UNIVERSITIES and colleges across the country are likely to be presented with three models next week for holding their semester-end (or year-end) examinations online. They can administer a subjective-type written assessment, a multiple-choice test or a case study/project-based evaluation — all under the watchful eyes of web cameras.
The three models for online assessment are part of recommendations submitted by a government-appointed expert committee on online learning this week. Nageshwar Rao, Vice-Chancellor of the Indira Gandhi National Open University (IGNOU), is chairperson of the panel. The University Grants Commission is expected to release guidelines on university examinations next week based on the committee’s report.
The panel had advised against making online examinations mandatory given “the diversity, local environments, composition of the students and preparedness of the learners, current infrastructure and technology support”.
However, for institutions keen on conducting their year-end assessment in the online mode, it has recommended three “indicative” models that they are free to make changes to.
May be used for final exams
MANY universities may adopt the online examinations for the final-year students at least, even as they remain unsure about it. Semester-end exams usually happen in May. A delay for final-year students could end up affecting their joining date for new jobs or plans for further studies.
Written subjective-type examination The committee has suggested that teachers “upload the question paper on Google Classroom application using ‘Quiz Assignment’ option”. The test should be restricted to 1.5 hours and the batch of examinees to 30 students, the report states. Students will be expected to join Google Meet with camera and audio on and access question paper through Google Classroom. Answers written on a plain sheet of paper can be uploaded before the deadline.
“Invigilator(s) may monitor the students through Google Meet by recording and monitoring them. Students involving in any fraudulent activities may be caught and Unfair Means (UFM) case may be booked. Controller of Examinations (COE)/Observers/Squads may also join Google Meet and monitor students,” the report states. Teachers will manually evaluate the uploaded answer scripts.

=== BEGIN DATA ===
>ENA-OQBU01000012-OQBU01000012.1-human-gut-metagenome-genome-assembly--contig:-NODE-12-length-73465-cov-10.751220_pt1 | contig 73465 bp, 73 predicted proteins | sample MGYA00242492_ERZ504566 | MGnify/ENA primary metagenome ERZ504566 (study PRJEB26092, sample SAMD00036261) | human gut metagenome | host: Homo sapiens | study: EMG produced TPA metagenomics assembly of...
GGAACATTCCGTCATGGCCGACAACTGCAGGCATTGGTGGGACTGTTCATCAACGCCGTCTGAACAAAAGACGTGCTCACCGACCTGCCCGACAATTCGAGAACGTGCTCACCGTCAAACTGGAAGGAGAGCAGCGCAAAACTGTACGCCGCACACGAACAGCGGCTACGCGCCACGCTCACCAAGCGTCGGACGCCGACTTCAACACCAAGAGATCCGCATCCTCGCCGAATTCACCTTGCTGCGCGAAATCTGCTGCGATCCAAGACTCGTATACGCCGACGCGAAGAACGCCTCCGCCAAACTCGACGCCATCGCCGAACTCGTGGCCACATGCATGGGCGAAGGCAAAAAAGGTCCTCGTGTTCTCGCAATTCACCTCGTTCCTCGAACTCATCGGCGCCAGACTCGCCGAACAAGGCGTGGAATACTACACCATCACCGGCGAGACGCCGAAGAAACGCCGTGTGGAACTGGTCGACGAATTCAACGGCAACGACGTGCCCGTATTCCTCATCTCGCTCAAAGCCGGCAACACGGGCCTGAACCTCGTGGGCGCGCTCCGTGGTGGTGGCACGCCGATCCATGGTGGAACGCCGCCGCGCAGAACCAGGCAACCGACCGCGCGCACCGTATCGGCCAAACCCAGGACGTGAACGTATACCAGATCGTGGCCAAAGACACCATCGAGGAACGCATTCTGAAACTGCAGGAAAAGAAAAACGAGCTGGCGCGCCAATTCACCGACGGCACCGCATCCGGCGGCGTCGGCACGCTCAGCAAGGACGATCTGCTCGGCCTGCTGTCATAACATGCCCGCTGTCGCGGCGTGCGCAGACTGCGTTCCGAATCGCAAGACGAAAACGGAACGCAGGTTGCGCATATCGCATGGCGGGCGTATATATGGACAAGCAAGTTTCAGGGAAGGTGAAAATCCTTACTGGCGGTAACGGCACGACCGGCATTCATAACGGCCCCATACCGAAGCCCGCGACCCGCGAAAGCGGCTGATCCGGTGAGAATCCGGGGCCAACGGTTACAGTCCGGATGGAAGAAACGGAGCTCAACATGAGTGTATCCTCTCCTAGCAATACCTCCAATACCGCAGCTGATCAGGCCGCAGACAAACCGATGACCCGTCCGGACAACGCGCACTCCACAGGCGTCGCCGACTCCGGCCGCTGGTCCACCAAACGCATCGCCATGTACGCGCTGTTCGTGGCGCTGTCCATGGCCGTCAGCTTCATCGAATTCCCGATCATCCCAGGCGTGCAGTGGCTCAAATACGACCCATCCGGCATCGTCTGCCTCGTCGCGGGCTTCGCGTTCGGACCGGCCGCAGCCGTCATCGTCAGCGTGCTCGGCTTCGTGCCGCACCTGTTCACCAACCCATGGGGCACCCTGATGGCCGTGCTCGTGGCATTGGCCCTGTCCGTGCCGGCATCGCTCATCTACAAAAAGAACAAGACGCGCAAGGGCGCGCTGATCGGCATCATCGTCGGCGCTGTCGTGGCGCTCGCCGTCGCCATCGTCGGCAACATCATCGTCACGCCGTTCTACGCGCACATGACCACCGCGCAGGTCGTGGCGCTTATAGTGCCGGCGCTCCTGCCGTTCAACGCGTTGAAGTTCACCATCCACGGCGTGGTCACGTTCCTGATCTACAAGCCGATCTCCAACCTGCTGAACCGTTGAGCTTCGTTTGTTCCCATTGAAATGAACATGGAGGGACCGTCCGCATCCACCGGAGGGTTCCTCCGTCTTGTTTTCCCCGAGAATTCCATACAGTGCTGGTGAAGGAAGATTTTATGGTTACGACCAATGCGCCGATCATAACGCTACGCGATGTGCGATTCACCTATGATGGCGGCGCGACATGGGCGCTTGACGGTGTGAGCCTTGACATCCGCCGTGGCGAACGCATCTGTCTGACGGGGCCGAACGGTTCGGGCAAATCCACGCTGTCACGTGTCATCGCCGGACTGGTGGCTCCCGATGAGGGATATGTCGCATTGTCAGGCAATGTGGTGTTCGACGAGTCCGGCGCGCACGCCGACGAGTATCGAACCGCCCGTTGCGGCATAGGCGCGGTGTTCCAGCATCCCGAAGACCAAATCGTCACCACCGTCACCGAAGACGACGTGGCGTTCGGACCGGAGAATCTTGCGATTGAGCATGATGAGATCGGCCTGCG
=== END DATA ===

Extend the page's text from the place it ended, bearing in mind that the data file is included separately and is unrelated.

Multiple-Choice Questions examination The panel has suggested that the MCQ test be administered through an online proctor service. An online proctor service uses software to monitor the examinee through video and audio so that the exam goes fraud-free. GMAT and GRE examinations are conducted through online proctoring.
Students will be given login credentials and a web link to access the exam from home. In this mode, proctors may interrupt student during the test and ask for 360 view of the student room. “Students navigating out of the examination screen may be given warning and their examination may be terminated after specified number of warnings,” the report states.
Case study and Projects Project-based evaluation will be made up of written assessment and online presentation or viva-voce based on the written assessment. Students will be given a problem (case study/project) two hours before the submission deadline and asked to upload a handwritten solution.
“After the submission of written solution, next day faculty is required to conduct an Online presentation or viva through Google meet. The student will only be allowed to present the solution of the problem already submitted,” the report states.
Universities and schools across the country have been closed since March 16, when the Union government announced a countrywide classroom shutdown among measures to contain the outbreak.
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